According to data analyzed by the National Girls Collaborative Project, women account for roughly half of the total college-educated workforce in the U.S., yet they’re represented in only 28% of science and engineering jobs. Furthermore, within the range of STEM occupations, women tend to be more concentrated in social sciences and in agricultural, biological and environmental life sciences; here, the share of female job holders exceeds 45%. And, much like the female workforce, activity in industries pertaining to these fields is unevenly distributed across the country.

Consequently, as graduate education in STEM fields look to improve effectiveness and inclusion — and more women are inspired and supported to pursue such career paths — CommercialCafe™, a commercial real estate resource, set out to determine the current top U.S. cities for women working in STEM.


While most of the cities highlighted in this article are roughly similar in size, some are outliers by a wide margin. For instance, cities like Washington, D.C., San Francisco, New York City, Philadelphia, Houston, and Chicago are significantly larger than other cities in their respective ranking categories. Granted, larger U.S. cities attract professionals in a wide variety of industries — including STEM — to make a life there.

Meanwhile, smaller U.S. cities offer their own convincing advantages — and actually outperform large, urban areas in some respects. In reality, many of the metrics that influence decisions of where to work and live in the U.S. tend to be related to personal preferences and are, therefore, immeasurable on a wide scale. Subsequently, because our analysis did not track lifestyle factors nor factor population totals into the scores, we opted to preserve all entries.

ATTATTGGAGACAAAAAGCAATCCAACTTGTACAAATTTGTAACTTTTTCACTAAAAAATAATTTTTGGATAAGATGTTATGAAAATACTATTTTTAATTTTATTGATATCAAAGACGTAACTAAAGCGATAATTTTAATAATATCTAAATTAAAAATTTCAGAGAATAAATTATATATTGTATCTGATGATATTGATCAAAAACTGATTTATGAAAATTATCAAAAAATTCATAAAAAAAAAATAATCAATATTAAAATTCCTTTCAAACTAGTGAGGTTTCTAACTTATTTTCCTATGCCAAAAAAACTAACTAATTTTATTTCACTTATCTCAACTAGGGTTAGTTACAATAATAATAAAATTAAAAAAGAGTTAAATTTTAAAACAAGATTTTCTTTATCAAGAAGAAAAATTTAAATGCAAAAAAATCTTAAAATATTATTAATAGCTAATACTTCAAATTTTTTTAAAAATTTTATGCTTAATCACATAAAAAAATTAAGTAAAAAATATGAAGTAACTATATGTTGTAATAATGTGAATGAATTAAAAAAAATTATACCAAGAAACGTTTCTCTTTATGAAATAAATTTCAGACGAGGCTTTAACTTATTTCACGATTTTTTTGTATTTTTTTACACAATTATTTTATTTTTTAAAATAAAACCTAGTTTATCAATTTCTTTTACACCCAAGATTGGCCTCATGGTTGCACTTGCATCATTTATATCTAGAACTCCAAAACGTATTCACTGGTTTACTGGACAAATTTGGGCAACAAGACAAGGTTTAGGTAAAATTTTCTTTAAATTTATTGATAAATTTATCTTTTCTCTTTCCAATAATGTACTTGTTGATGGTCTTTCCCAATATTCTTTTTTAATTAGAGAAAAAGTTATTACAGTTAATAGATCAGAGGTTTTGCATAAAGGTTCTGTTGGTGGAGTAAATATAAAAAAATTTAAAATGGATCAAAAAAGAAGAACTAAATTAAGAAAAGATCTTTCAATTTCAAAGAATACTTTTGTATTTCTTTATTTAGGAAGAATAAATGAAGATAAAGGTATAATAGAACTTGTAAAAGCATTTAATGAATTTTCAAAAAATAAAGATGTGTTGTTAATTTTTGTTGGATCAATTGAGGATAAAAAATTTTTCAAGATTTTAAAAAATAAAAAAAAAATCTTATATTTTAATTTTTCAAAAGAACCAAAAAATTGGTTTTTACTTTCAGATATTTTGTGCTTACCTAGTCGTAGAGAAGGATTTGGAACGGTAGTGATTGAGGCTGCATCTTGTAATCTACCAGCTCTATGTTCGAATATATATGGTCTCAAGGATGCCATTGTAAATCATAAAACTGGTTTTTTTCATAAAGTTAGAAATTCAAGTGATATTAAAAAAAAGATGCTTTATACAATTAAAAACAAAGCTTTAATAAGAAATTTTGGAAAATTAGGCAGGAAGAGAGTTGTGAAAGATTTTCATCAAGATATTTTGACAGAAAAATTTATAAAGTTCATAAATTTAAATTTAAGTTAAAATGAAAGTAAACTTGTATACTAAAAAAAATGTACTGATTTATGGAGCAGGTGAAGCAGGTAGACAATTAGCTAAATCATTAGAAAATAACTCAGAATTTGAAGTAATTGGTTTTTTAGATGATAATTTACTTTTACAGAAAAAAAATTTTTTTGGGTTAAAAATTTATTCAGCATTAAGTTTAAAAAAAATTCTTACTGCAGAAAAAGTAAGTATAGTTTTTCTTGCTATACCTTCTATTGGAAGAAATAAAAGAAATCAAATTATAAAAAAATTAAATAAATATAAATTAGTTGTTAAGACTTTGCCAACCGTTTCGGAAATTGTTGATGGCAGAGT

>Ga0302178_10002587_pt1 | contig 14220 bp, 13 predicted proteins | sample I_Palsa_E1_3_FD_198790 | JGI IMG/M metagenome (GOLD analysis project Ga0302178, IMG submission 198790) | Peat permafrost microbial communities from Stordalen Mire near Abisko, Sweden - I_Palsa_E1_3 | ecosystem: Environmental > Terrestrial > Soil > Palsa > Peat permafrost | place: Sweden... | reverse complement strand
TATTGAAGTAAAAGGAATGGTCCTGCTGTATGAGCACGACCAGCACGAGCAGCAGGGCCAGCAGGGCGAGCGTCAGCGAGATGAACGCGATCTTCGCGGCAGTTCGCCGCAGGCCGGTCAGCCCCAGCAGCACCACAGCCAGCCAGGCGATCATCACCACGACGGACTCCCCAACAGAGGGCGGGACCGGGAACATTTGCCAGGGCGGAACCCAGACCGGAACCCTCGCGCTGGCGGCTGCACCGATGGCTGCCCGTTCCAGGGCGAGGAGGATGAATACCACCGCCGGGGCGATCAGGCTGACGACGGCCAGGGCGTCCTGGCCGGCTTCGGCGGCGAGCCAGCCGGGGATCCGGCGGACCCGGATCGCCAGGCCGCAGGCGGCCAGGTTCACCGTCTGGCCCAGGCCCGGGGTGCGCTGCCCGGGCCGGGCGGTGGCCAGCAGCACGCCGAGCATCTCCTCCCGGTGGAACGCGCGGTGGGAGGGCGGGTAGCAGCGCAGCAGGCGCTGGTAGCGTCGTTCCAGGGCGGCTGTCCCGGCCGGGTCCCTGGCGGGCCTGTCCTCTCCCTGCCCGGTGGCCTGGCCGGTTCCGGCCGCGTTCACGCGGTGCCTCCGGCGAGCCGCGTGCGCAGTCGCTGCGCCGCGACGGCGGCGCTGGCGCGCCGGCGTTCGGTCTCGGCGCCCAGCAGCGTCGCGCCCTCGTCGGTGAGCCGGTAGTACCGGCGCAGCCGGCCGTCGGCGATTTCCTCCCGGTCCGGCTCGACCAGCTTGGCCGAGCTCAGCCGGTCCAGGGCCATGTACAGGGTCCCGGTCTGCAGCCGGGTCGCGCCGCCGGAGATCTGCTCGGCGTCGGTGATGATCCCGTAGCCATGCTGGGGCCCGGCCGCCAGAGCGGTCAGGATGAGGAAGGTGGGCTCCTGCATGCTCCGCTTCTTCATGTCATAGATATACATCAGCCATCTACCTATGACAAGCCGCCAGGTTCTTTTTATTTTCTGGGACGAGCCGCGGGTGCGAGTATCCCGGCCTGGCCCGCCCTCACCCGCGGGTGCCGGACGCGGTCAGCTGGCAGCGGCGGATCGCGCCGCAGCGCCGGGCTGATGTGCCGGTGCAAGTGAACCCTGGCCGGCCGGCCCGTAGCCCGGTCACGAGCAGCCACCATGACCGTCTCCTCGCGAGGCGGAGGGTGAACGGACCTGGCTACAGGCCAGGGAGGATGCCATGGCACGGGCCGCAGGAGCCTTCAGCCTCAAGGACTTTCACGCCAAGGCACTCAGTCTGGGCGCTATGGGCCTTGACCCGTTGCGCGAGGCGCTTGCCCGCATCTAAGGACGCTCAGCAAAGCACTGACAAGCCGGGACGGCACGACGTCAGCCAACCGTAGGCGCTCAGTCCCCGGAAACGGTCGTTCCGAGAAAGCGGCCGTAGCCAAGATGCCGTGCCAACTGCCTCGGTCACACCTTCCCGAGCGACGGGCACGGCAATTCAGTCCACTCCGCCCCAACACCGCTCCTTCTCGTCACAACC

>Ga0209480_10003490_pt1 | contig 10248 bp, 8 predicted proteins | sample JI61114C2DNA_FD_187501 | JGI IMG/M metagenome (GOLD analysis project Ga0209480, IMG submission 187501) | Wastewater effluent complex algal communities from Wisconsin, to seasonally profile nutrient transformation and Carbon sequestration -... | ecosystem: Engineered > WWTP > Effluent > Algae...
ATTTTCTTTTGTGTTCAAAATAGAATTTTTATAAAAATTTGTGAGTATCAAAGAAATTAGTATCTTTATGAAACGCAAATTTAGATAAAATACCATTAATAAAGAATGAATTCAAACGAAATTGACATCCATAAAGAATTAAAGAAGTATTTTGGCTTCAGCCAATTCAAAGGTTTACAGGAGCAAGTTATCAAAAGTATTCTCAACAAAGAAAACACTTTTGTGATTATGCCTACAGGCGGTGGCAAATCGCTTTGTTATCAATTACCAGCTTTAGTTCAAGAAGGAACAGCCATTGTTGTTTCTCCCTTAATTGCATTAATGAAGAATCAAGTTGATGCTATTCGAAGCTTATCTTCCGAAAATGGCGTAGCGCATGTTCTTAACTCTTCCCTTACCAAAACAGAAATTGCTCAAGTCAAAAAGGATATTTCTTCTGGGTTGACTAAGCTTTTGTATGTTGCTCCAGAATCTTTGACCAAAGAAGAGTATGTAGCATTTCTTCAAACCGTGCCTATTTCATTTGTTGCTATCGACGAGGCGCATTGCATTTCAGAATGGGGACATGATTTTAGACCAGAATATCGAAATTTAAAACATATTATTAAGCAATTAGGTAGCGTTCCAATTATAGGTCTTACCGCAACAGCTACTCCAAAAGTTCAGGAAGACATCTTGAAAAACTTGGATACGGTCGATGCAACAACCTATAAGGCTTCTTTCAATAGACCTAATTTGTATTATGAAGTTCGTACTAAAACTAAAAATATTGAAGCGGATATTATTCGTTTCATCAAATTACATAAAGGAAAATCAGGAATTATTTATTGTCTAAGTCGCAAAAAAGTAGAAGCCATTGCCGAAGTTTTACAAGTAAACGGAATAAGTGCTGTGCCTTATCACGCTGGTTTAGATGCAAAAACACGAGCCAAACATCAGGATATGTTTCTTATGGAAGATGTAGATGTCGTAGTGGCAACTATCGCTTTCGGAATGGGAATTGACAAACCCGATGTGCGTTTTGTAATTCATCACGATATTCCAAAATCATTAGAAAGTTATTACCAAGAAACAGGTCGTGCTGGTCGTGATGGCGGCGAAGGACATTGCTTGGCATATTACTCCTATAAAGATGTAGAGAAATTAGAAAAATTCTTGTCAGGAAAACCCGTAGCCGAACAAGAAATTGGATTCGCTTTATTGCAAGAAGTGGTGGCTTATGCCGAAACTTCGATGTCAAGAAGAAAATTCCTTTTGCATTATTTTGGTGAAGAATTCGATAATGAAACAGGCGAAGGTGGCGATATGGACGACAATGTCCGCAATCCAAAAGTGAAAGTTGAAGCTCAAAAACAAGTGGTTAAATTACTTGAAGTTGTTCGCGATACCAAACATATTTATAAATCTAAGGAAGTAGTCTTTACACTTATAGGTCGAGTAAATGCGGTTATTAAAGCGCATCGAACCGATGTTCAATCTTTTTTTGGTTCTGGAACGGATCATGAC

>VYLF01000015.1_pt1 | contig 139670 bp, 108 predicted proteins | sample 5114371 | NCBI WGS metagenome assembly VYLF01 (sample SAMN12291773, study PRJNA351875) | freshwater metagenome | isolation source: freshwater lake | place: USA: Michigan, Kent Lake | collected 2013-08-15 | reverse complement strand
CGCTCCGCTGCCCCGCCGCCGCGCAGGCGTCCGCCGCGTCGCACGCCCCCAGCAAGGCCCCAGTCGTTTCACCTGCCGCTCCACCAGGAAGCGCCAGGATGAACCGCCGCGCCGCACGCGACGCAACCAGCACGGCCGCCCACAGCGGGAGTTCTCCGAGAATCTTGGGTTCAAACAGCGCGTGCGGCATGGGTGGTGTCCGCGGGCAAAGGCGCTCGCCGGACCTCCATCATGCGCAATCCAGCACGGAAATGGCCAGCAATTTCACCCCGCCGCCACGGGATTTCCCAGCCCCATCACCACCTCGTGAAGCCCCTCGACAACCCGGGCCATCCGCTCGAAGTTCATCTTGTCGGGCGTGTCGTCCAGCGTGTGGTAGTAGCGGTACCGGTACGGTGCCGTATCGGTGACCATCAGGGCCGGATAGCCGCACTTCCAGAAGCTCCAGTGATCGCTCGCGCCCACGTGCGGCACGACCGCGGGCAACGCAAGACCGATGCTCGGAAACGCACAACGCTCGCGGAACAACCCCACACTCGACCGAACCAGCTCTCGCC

Rather, to gauge the degree of representation of women in STEM occupations, we looked at the share of female employees out of the total number of local employees in STEM occupations as well as how that share has changed over time in each city. In order to put that metric into a comparable perspective, we also included the percentage of STEM jobs out of the total number of jobs in each city.

Moreover, in order to gauge economic incentives and estimate discretionary income, we also:
o    Reviewed data on the median incomes of female STEM employees in each city;
o    Compared average local rents to the female STEM workers’ median incomes; and
o    Tracked the change in each city’s female STEM workers’ median earnings during the previous five years.
In addition, we also considered:
o    The local share of women in management positions across all occupations;
o    The percentage of women who have healthcare through their employer; and
o    The local unemployment rate for women.

These are potential indicators of the likelihood that the local economy and business environments are inclusive of women.
Finally, of the college-educated population of each city, we also examined the share of women who hold at least a bachelor’s degree. This is a way to estimate the scale of the local, like-minded community. For more information, visit


Women in STEM